Need to Know: One of tech’s biggest darlings is in for a bumpy ride

There’s a lot going on this week — a LOT — and considering the heightened volatility that’s already in the markets lately, investors best prepare for a gut check … maybe several of them.

Of course, getting things started is all the pregame hype leading up to the Clinton-Trump slugfest, which promises to be viewed by an absolutely insane number of people around the world (see “the stat” below).

Funny? Sure. In a laughing-through-the-tears kind of way.

As Brad McMillan, chief investment officer at Commonwealth Financial Network, points out: Fear could be a factor for investors tonight. “One thing markets will be watching is whether either of the candidates comes across as, for lack of a better word, scary,” he said in emailed comments.

Read: These are Hillary Clinton’s and Donald Trump’s goals for their first debate.

But even away from the spotlight of the Hofstra stage, there’s plenty of other developments that could have a greater impact on markets, including rumblings out of OPEC, a steady flow of Fed speakers and a full calendar of economic releases.

If these markets are about to explode, we might be in for a taster of that this morning.

Key market gauges

Futures on the Dow YMZ6, -0.47%  and the S&P ESZ6, -0.42%  are set for some opening losses. Gold GCZ6, -0.01%  is down a bit, too. Crude CLZ6, +1.38%  is adding a rare splash of green. Asia markets ADOW, -0.65%  closed lower after BOJ’s Haruhiko Kuroda said he’s ready to cut rates deeper into negative territory, while Europe SXXP, -1.38%  is looking at its worst day in nearly three months as Deutsche Bank is getting crushed.

The buzz

Chemtura CHMT, +2.29%  surged 17% ahead of the bell after German specialty chemicals company Lanxess said it will buy the Philadelphia-based for about $ 33.50 per share.

CBOE CBOE, +1.28%  is buying Bats Global Markets BATS, +19.86%  for $ 3.2 billion. Bats shares are up about 2%.

A disappointing letter from the FDA is crushing shares of Pain Therapeutics PTIE, -4.55%  , currently down about 70% ahead of the open.

U.S. shares of Deutsche Bank DB, -1.92% DBK, -5.59%   slumped more than 5% after a report said German Chancellor Angela Merkel will not support providing state aid for the country’s largest bank. Both sides have been in denial mood this morning, but it isn’t helping.

Goldman Sachs GS, -1.72%  plans to slash about a quarter of its investment-banking workforce in Asia, excluding Japan, later this year, according to Bloomberg. This as the bank struggles with its worst Asia ranking in equity issuance since 2008. Goldman is down about 1% this morning.

The Organization of the Petroleum Exporting Countries is getting together for an informal meeting this week in Algiers. Traders will keep a close eye on any developments as production cuts get discussed. Of course, what happens there could spill over into equity markets. “Over the past 12 months oil prices have exhibited a strong effect and correlation on stock prices,” said Angus Nicholson, market analyst at IG.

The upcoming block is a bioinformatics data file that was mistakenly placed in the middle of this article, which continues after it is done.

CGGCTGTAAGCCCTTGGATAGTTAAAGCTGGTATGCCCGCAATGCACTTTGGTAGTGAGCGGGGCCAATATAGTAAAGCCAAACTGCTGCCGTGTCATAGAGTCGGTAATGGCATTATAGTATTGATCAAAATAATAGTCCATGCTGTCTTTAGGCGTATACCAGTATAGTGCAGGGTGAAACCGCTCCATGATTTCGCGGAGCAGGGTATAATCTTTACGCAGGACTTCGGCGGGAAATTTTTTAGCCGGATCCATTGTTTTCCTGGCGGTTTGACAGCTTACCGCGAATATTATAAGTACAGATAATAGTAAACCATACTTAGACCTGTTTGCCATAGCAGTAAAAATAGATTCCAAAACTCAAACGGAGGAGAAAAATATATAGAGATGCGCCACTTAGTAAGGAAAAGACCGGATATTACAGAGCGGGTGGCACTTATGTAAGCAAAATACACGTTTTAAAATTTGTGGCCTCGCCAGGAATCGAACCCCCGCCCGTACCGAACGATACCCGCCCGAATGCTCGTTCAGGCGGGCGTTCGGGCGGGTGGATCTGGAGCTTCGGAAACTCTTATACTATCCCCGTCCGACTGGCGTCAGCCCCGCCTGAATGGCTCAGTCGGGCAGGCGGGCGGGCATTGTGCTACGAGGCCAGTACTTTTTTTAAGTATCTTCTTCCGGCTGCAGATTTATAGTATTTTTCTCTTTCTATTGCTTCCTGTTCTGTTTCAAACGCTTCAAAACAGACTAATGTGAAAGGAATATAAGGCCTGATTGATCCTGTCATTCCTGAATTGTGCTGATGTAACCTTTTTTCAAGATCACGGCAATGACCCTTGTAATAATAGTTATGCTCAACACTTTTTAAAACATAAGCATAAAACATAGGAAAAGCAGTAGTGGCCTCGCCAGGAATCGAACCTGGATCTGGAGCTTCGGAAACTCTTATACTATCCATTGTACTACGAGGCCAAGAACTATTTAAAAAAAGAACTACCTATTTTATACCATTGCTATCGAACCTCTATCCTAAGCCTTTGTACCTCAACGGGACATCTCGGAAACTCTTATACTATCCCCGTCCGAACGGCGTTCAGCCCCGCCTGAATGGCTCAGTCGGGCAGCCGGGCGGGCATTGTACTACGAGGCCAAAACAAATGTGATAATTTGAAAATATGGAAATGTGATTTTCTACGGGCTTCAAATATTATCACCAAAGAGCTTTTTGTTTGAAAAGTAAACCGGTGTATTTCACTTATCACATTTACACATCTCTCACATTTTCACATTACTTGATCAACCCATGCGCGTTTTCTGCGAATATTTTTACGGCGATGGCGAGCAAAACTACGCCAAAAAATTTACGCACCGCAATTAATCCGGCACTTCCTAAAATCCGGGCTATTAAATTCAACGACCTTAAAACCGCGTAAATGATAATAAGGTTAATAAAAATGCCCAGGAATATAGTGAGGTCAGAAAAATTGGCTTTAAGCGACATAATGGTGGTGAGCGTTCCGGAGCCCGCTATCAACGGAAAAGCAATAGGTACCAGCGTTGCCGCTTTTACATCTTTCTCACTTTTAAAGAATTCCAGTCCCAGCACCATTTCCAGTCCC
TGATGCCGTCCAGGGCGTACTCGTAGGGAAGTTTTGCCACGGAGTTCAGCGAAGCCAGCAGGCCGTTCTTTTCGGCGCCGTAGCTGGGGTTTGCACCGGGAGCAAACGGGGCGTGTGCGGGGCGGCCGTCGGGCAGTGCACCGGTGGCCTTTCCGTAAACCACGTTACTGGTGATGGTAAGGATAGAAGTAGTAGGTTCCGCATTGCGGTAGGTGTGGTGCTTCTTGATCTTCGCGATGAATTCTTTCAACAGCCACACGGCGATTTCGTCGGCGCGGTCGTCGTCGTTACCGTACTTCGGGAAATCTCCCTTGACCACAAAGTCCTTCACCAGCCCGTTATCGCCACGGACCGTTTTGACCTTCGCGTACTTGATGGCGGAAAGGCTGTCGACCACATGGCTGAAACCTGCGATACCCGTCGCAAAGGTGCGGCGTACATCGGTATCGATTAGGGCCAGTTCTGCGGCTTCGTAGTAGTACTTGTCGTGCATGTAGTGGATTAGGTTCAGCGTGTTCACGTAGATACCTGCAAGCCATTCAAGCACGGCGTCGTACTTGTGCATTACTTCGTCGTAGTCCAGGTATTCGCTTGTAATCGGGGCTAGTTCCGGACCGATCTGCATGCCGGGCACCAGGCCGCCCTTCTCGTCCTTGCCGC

NASA will hold a live teleconference at 2 p.m. Eastern today to unveil what agency officials call “surprising activity” on Jupiter’s icy moon Europa. It will be streamed live. Possibility of life?

The stat
MarketWatch photo illustration/Getty Images, Shutterstock

100 million — That’s how many viewers could tune in for the debate tonight, according to the New York Times. Those are some “Super Bowl” numbers and in the realm of television benchmarks like the finales of “MASH” and “Cheers.”

The economy

One of the week’s key reports gets it started early, as new home sales for August hits at 10 a.m. Eastern. A half hour later, we’ll take a look at the Dallas Fed Survey of Manufacturing Activity. On Tuesday, the S&P/Case-Shiller House Price Index for July comes out. Then there’s Janet Yellen later this week, along with several other notable releases.

The chart

The S&P’s SPX, -0.57%  performance has, with a few exceptions, closely tracked the historical averages dating back to 1990. If the market continues to follow the trend, there may be some pain in store before the end-of-year rally takes hold.

“Remember, while history doesn’t necessarily repeat, it often rhymes,” Callum Thomas of Topdown Charts wrote in a post.

Of course, the last few months of the year promise to be a political circus, so maybe all bets are off. “So while it’s just one factor,” Thomas said, “it is something to think about” and perhaps add to “your overall mosaic of market analysis.”

Pretty close, aside from the Brexit blip and the February global growth scare.

The quote

“We do have to inhabit other planets. The future of the human race is space exploration.” — Libertarian presidential nominee Gary Johnson, channeling his inner Elon Musk in an interview on ABC’s “This Week” on Sunday.

The call

It’s not just the market that’s poised for more volatility, one of its tech darlings is, too — Facebook FB, -1.63%

Dana Lyons of J. Lyons Fund Management uses this chart to illustrate a “rising wedge” pattern careening toward a resolution. As a technical analyst would tell you, this can have serious bearish implications.

“If this interpretation is correct, the apex is fast approaching,” he said. “The upper and lower bounds of the wedge will intersect before the end of the year… That means we should have resolution of this wedge by that time.”

Random reads

Let them smoke weed!

The “father of the tweetstorm” quits Twitter.

A look back at the life of Arnold Palmer.

Confirmed: Middle school is difficult.

Just another 33-foot … snake.

This viral photo sums up campaigning in 2016:

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